Local runners take teamwork to a different level

Teamwork. Inspiration. Tenacity. These were the qualities driving a history-making team made up largely of Monroe Countians at the 2013 Spartan Race in Conyers, Ga. on March 9.
“Team Extreme is a group of war veterans who have lost appendages and I saw one of them who had only a prosthetic leg and one real arm crawling through the mud. I thought, ‘If he can do it, then so can I.'” said Smithville native Michael Mills.

COURTESY PHOTO TRUDGING THROUGH – Michael Mills trudges along through an early part of the Spartan Race.

COURTESY PHOTO
TRUDGING THROUGH – Michael Mills trudges along through an early part of the Spartan Race.

Mills, a T12 paraplegic, had competed in several wheelchair races since the late 90s, but knew the Spartan Race would be a different experience altogether.
The four-mile course was filled with grueling obstacles that would be difficult for the most experienced athlete and, after someone made the comment that he couldn’t do it, Mills’ resolve became strong.
It was then that Mills enlisted the help of a few old friends. Amory native Kevin Patterson was the first to join, followed by April Riley Cook of Nettleton.
“It all started on Facebook. Kevin said, ‘We’re doing the Spartan. Are y’all interested?’ I didn’t know if I had what it takes. Then he explained what it was about,” Cook said.
What it was about was Mills’ dream to show others what is possible by being the first paraplegic to ever compete in the Spartan Race.
The team grew quickly to include locals Nathan Steele, Joel Outlaw, Brandon Odom and Scott Fears.
Some members had to get reacquainted with physical exercise when training began.
“I hadn’t exercised since middle school so I started out walking. After a couple of months I started doing burpees. I would strap a cinder block to myself and drag it around my house. I just started moving,” said Odom who lost weight and gained confidence in the process.
Steele’s training included weightlifting and a little jogging.
“It helped me a lot. I was over 400 pounds a little over a year ago. Now I am 270 pounds,” Steele said.
The group was later joined by Georgian Will Collins and Elite Spartan racer John Sales.
When race day came, Mills suddenly realized how big this whole thing had become.
“When we started, I knew my team was doing something big, I just didn’t know it would be this big. When they announced that our team was about to make history I felt a lot of pressure,” said Mills who had been writing a weekly blog for Spartan.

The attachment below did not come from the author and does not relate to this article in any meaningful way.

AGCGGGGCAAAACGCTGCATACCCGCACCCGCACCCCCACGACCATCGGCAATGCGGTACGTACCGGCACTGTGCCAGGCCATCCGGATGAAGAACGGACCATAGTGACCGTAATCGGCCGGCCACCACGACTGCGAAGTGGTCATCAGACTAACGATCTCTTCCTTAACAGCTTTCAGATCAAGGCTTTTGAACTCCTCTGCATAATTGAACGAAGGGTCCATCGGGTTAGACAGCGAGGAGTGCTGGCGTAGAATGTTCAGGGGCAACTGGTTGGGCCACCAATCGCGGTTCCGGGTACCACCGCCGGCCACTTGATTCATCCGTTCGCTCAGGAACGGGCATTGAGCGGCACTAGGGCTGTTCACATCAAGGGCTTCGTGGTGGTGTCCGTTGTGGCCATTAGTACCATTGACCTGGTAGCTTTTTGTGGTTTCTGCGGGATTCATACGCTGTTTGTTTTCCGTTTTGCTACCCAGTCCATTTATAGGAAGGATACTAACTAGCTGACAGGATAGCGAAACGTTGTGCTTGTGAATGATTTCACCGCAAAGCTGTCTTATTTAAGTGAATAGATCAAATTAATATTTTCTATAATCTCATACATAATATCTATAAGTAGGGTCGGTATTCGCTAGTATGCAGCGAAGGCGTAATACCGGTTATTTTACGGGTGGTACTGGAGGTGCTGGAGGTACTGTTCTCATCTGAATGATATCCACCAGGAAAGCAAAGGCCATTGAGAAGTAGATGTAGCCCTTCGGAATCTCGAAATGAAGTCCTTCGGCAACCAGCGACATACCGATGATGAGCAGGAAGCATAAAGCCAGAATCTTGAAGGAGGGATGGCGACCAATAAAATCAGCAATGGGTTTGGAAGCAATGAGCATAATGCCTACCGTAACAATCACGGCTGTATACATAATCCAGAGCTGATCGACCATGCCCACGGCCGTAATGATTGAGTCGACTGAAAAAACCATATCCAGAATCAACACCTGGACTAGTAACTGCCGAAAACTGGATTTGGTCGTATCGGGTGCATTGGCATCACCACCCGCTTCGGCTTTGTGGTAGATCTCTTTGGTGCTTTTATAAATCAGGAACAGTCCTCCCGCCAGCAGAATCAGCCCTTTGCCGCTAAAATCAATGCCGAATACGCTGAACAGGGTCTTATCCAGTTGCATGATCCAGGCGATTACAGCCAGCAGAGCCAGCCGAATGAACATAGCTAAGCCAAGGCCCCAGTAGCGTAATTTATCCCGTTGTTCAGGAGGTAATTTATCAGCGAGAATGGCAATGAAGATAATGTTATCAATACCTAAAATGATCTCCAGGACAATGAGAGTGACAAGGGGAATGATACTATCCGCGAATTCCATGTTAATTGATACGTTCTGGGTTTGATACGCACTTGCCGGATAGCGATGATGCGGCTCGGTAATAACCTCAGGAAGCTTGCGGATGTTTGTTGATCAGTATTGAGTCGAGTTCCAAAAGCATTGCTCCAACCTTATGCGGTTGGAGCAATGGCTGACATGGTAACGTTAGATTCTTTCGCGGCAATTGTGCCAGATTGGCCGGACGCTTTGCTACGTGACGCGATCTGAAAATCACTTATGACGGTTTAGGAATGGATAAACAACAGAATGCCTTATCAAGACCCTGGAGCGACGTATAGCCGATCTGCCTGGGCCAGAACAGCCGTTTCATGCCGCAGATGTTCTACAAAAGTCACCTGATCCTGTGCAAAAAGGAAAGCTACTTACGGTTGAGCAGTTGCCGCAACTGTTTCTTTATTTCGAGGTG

One mile into the race, Mills’ wheelchair got a flat tire and, as the Spartan crew tried to find a tube to fix it, Mills decided there was no time and went ahead to

COURTESY PHOTO TEAMWORK – Covered in mud, the team that helped Smithville native Michael Mills complete the Spartan Race proudly display their medals.

COURTESY PHOTO
TEAMWORK – Covered in mud, the team that helped Smithville native Michael Mills complete the Spartan Race proudly display their medals.

complete the race with the flat.
“The difficulty wasn’t the course. It was the flat. A lot of the hills were super steep and sometimes it took everyone of us pushing and pulling to get up.”
It’s about not quitting. People were complaining that they couldn’t finish but Mike was there to show them that they could,” Patterson said.
The team worked together getting through each obstacle and getting the chair to the end of each obstacle.
“We were playing rock, paper, scissors to see who would get the honor of carrying the chair,” Cook said.
The team carried Mike and each other through creek beds, hoisted one another over walls, and did lots of burpees, which can be described as squat thrusts.
“Each obstacle we made work. When we would come to nine foot walls, they would lift me up and help me down,” Mills said.
Outside of a lot of stiff bodies the following days, Patterson was the only one who sustained damage.
“At the end there is a gladiator pit where people try to hit you with a pugil stick. Most people try to avoid them, but we went for them. As we were tackling the first guy, we all fell and a plate on Mike’s chair took all the skin off my shin,” said Patterson, who missed a week of work due to the infection.
Coming to the finish line, knowing that they had just made history, was humbling for all.
“It was just this overwhelming feeling of accomplishment. That medal in my hand wasn’t given to me. We worked hard for that! We were all walking around like roosters with our chests stuck out and our feathers ruffled. It was great,” Mills said.
Since the race, the team has reached celebrity status. Other companies like Extreme Nation are asking the team to do their races and Mills’ Chasing Spartan Michael Mills Facebook page is filled with messages from people who have been inspired by the team.
Mills’ message that anything is possible, no matter what obstacles may be there, seems to be going viral.
However, most of the team members learned this from Mills long ago.
“Just the other day his parents were asking me what he would get us into next. We’ve been doing this with Mike since we were kids,” Steele said.

COURTESY PHOTO STAYING LOW – Michael Mills, center, crawls underneath strands of barbed wire with his team as part of Georgia's Spartan Race.

COURTESY PHOTO
STAYING LOW – Michael Mills, center, crawls underneath strands of barbed wire with his team as part of Georgia’s Spartan Race.